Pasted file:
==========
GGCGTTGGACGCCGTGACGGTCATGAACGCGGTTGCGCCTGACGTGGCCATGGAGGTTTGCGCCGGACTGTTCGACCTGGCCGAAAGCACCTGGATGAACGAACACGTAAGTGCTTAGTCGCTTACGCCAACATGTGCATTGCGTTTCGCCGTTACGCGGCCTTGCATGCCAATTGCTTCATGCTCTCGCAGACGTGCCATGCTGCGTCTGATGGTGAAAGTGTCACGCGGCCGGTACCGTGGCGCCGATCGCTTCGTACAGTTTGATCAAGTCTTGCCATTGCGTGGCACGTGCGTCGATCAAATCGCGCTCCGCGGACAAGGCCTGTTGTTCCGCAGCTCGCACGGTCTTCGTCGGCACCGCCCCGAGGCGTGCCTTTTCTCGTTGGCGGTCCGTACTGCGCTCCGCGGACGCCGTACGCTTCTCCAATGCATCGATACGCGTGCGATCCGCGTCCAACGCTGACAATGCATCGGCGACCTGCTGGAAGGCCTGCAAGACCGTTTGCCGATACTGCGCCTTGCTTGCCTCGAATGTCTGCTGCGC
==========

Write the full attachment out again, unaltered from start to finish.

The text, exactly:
GGCGTTGGACGCCGTGACGGTCATGAACGCGGTTGCGCCTGACGTGGCCATGGAGGTTTGCGCCGGACTGTTCGACCTGGCCGAAAGCACCTGGATGAACGAACACGTAAGTGCTTAGTCGCTTACGCCAACATGTGCATTGCGTTTCGCCGTTACGCGGCCTTGCATGCCAATTGCTTCATGCTCTCGCAGACGTGCCATGCTGCGTCTGATGGTGAAAGTGTCACGCGGCCGGTACCGTGGCGCCGATCGCTTCGTACAGTTTGATCAAGTCTTGCCATTGCGTGGCACGTGCGTCGATCAAATCGCGCTCCGCGGACAAGGCCTGTTGTTCCGCAGCTCGCACGGTCTTCGTCGGCACCGCCCCGAGGCGTGCCTTTTCTCGTTGGCGGTCCGTACTGCGCTCCGCGGACGCCGTACGCTTCTCCAATGCATCGATACGCGTGCGATCCGCGTCCAACGCTGACAATGCATCGGCGACCTGCTGGAAGGCCTGCAAGACCGTTTGCCGATACTGCGCCTTGCTTGCCTCGAATGTCTGCTGCGC